Mauling is incredibly difficult.
If you’ve read TRK Premium for any extended period of time, you’ll know the detail, physical duress and IQ that has to go into successful attacking and defensive maul play. That level of difficulty is increased when you go back through the age grades and that was quite apparent during the U20 Six Nations – Ireland struggled badly on both sides of the maul with regularity.
As with anything in this game, the longer your drill the better you will usually become and the Ireland u20s have certainly come a long way since the Spring. They aren’t a complete mauling package – as I’ll show – but they’ve improved hugely in the build-up to this Championship. They may have lost both of their opening games but they’ll take a lot of positives from the work of their forwards, especially in the maul.
A lot of Ireland’s success against the man for man larger packs they’ve faced to date has been their ability to manipulate their opponents initial set up. Ireland use their initial maul defenders to rotate the opposition so we can get our ball killer – Caelan Doris – in on the second wave on the exposed ball carrier.
Let’s have a look at how that works.
First, look at how Doris stays as a cover defender on the initial engagement, despite being one of Ireland’s strongest defenders. There are two elements to that. The first is the obvious one – he’s guarding against a break from the back of the maul and, as Ireland’s dominant physical presence in the pack, he’s the guy you’d want against a side as dynamic as France. The second part is the role Doris takes as the maul develops as a second wave defender.
Ireland’s initial defensive engagement is an action designed to stuff and then rotate the French attack.
This is a common enough defensive ploy against a big, low IQ maul and it works as a two-part defensive play in this instance. The first rotation takes the break off the back into the openside away from the French and forces any break to go down the blindside where it’s easier to defend thanks to the best defender in the planet, the touchline.
Once Doris sees the openside break taken away, he can move into position for the second part of the defensive action – hitting the exposed flank.
When France feel an open angle to drive forward, that naturally elongates and disrupts their maul shape and that is something that Doris can use his low-gear power to attack. Let’s see how it plays out;
Doris is able to get hands on the ball carrier once the jagged French alignment hits the reset Irish maul defence and, once he has hands-on, the maul is only ending one way.
Ireland would use this same technique a few times and the French found it difficult to combat.
Ireland stuff and rotate towards the blindside, like last time, and then Doris floats around to the exposed front of the French maul.
His impact here is even more pronounced, as the French front collapses away from him leaving him right next to the ball carrier while Ireland have insurance on the left and right side of the maul in Barron and Duggan.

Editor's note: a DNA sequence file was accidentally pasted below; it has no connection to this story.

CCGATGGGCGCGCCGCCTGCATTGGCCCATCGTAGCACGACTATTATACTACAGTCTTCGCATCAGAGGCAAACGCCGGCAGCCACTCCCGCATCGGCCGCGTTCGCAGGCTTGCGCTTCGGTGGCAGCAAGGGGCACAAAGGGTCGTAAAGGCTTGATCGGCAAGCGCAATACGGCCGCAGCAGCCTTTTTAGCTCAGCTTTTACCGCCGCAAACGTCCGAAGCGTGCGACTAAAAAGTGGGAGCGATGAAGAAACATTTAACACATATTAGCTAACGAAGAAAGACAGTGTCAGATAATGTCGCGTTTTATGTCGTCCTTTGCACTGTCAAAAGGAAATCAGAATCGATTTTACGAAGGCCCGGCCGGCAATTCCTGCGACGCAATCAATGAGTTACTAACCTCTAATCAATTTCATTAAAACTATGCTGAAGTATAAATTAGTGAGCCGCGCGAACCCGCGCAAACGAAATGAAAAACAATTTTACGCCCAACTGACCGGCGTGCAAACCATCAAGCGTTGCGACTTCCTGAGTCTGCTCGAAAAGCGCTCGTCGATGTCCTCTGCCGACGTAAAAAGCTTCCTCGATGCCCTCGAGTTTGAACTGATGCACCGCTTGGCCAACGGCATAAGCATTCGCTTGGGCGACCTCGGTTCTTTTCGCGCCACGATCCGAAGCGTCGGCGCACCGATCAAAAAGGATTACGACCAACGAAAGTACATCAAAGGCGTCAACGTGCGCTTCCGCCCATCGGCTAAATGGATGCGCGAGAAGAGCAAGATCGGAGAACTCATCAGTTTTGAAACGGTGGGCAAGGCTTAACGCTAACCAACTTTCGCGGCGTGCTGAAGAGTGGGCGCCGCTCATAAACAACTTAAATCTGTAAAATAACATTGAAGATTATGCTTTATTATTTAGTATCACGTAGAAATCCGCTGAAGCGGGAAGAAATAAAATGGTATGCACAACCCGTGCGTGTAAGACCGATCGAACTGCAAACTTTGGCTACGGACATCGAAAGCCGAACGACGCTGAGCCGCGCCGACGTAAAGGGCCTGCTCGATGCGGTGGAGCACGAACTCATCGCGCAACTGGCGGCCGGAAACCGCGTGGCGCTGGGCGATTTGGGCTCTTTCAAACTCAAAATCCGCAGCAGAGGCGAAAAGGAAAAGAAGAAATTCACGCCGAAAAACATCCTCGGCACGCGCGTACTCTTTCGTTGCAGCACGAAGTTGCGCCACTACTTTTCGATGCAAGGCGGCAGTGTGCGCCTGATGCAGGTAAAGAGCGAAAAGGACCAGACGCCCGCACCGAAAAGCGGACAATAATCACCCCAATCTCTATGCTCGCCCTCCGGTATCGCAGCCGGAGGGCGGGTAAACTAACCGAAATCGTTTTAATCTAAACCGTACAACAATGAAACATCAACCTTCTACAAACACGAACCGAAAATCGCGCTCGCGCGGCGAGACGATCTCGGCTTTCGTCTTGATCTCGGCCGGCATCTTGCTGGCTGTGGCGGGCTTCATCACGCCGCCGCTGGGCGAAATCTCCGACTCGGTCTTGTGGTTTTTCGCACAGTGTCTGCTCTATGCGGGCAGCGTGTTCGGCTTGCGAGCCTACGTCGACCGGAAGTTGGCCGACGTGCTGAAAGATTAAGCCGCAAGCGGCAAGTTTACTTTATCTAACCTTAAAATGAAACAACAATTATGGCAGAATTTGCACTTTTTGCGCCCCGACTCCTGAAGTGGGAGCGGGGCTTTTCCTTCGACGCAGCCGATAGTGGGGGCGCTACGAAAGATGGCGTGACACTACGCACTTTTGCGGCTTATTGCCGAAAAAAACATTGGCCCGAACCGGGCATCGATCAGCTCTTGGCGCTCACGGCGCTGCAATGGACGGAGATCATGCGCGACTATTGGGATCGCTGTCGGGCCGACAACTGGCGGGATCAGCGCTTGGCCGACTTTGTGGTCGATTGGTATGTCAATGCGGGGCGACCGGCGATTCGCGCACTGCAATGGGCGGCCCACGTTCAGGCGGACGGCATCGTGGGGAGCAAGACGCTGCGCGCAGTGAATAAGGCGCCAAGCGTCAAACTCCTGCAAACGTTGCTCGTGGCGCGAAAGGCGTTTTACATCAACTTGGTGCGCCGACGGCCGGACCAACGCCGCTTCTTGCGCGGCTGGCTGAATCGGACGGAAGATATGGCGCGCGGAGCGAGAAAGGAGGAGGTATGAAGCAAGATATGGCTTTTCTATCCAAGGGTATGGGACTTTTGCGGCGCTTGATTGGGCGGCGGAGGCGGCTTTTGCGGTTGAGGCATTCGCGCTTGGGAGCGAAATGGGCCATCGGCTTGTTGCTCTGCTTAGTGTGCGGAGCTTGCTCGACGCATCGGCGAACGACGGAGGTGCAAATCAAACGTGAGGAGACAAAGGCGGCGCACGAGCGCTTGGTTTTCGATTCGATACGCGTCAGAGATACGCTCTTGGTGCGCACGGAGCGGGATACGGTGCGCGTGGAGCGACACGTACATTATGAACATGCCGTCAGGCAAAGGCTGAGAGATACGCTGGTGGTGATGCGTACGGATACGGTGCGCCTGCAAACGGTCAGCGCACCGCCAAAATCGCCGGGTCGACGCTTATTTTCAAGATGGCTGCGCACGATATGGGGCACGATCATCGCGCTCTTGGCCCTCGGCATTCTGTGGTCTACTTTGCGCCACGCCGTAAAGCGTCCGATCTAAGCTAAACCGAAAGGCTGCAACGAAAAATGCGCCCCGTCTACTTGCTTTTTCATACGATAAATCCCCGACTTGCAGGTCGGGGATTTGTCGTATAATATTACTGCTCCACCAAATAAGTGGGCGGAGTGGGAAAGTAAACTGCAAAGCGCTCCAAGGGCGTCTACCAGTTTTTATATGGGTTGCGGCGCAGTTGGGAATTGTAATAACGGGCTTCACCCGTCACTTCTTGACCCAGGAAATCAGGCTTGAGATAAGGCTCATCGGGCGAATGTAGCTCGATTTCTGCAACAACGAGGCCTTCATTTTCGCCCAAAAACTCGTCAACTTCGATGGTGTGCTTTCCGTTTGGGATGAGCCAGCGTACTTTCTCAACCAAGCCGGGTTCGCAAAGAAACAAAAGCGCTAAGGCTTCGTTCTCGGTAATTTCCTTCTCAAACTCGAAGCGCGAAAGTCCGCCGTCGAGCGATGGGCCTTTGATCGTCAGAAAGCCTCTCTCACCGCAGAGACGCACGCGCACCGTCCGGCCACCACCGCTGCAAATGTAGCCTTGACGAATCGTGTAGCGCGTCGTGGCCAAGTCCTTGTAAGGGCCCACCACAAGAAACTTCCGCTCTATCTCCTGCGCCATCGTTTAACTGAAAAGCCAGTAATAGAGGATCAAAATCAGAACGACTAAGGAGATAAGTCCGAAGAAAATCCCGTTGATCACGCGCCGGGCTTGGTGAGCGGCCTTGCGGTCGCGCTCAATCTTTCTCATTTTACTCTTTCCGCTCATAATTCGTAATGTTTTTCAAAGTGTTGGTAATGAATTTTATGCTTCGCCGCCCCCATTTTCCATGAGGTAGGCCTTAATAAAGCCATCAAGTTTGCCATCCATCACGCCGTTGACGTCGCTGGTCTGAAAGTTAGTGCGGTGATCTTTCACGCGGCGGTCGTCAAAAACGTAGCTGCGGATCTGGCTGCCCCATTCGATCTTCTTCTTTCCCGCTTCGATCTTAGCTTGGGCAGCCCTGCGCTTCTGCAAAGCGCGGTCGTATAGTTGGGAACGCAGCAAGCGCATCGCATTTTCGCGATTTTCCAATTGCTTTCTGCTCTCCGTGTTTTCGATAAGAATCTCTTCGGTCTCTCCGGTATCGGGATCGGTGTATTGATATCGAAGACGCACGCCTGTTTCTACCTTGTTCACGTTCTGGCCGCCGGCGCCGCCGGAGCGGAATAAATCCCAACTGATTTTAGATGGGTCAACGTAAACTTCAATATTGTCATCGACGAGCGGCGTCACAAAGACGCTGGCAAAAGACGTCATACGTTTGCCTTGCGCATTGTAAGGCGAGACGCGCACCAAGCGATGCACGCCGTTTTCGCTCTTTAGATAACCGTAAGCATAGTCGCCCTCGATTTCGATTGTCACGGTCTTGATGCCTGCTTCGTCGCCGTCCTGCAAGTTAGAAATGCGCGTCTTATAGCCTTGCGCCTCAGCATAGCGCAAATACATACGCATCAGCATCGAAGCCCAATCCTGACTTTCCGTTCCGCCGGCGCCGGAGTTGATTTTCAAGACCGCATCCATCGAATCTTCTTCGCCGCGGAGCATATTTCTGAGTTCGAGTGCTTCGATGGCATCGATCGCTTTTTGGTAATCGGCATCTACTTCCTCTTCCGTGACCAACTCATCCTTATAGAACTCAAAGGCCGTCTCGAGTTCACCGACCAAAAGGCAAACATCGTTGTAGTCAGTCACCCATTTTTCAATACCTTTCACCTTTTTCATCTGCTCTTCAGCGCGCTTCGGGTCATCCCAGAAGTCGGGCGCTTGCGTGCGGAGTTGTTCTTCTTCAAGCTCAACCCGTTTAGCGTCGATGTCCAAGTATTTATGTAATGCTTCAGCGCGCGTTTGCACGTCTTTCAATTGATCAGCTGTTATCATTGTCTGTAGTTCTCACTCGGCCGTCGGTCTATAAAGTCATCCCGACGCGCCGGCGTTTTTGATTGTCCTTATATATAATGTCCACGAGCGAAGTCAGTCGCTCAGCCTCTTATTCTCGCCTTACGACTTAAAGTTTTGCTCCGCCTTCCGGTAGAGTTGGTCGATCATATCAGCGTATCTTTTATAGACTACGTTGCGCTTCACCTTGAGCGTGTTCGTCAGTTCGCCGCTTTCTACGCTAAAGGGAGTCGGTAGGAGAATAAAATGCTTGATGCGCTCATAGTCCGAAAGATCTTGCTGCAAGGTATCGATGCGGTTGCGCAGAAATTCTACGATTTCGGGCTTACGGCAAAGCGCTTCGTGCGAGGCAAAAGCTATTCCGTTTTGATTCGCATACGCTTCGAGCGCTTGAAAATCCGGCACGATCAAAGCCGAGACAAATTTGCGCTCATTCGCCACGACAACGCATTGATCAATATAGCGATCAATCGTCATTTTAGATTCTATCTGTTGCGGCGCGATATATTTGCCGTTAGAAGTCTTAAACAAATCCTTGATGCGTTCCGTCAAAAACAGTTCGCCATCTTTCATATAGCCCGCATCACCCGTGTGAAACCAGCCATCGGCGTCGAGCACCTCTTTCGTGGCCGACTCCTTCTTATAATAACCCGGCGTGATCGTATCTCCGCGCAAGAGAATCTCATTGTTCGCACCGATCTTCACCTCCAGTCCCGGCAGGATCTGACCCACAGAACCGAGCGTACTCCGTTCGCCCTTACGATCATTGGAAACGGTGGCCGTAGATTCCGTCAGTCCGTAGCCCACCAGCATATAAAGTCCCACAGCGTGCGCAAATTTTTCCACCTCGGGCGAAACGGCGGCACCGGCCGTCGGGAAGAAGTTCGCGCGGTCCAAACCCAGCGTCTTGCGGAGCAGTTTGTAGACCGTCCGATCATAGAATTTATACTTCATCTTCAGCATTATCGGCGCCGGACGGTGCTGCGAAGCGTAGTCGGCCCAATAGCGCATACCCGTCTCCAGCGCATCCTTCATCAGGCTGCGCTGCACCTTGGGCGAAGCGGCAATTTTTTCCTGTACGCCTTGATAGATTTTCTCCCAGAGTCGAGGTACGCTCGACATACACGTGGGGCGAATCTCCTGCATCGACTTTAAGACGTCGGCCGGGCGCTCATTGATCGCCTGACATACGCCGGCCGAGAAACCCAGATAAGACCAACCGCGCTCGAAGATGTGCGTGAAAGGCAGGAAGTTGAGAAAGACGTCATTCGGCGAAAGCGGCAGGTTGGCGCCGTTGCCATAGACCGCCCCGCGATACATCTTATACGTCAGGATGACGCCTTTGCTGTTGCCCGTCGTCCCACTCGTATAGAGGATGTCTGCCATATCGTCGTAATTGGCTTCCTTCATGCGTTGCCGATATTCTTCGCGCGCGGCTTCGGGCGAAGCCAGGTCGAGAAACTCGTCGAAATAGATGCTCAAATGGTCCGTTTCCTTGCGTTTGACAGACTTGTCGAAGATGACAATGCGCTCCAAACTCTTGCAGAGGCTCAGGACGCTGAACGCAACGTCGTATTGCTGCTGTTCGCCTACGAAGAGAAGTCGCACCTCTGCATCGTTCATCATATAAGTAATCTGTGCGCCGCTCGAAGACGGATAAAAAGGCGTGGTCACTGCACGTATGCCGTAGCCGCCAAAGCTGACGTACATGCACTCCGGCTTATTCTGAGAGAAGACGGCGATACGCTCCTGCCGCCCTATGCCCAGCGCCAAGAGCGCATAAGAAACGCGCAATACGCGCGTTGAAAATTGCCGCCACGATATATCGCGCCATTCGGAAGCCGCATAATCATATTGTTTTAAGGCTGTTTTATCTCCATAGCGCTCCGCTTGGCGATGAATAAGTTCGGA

That disruption forces a spill from the French a few seconds later. All the same defensive techniques are there – Ireland stuff, rotate, attack in the second wave and then continue to peel around in a pincer movement until they suffocate France.
Even when Ireland didn’t get an optimal start – in the below instance, getting distracted by a non-call on a fake throw – we were able to retain our composure.
After our initial sack attempt fails, we waited for France to make a move which is an OK play here, but it allowed them to accumulate numbers and gain good initial momentum. Once again, Ireland were able to stick to the plan of rotating the French to expose them.
We were able to pull France towards the touchline with an openside angle – which isn’t optimal – but we were able to peel away the entire drive shaft of the maul itself, which allowed Doris to kill it stone dead in the second wave.
Doris is smart too, though. He doesn’t just step in on the ball carrier and risk a penalty. He staggers his entry, hits the front and then chews his way through onto the ball carrier for the sack.
That good work continued against South Africa on Sunday by using similar principles.
You can see Ireland are looking to rotate and hold the Baby Boks, but the short length of their build makes it difficult to open up a clean shot at the carrier. Doris is in the same second wave position, guarding the big South African breakers and he’s waiting for a spot to open up.
When Doris is sure that the break chance is gone, he moves to the front with a solid hit, draws a Bok defender out and allows Daly to sack the maul for a minimal gain.
Ireland rotated the short South African maul around the drain their energy, make them move the ball under pressure and draw defenders out of position to allow the ball carrier to get sacked.
A few minutes earlier, Ireland did a great job of stuffing South African in a difficult field position just inside their 22. Again – Ireland work smart.
In this spot, Ireland can’t risk fully rotating the maul around because of the threat of a breakaway that’s as relatively close to the try line as this is. They get a good lateral shove on the front of the maul that collapses the “wall” defenders and exposes the ball carrier for Doris to attack with his wingspan.
When we hit this position, South Africa are in trouble.
Doris’ wing span will let him come over the top onto the ball carrier and, because Ireland have ground out the “front’ of the maul, he can attack the ball directly with little trouble.
That’s good, physical work.
Ireland’s work wasn’t flawless by any means, and we lost ground in the second half on one key maul that lead to a try but over both games, it has been technical, intelligent and made good use of second wave defence to take out bigger opposition.
We’ll need all that and more against a very strong Georgia side.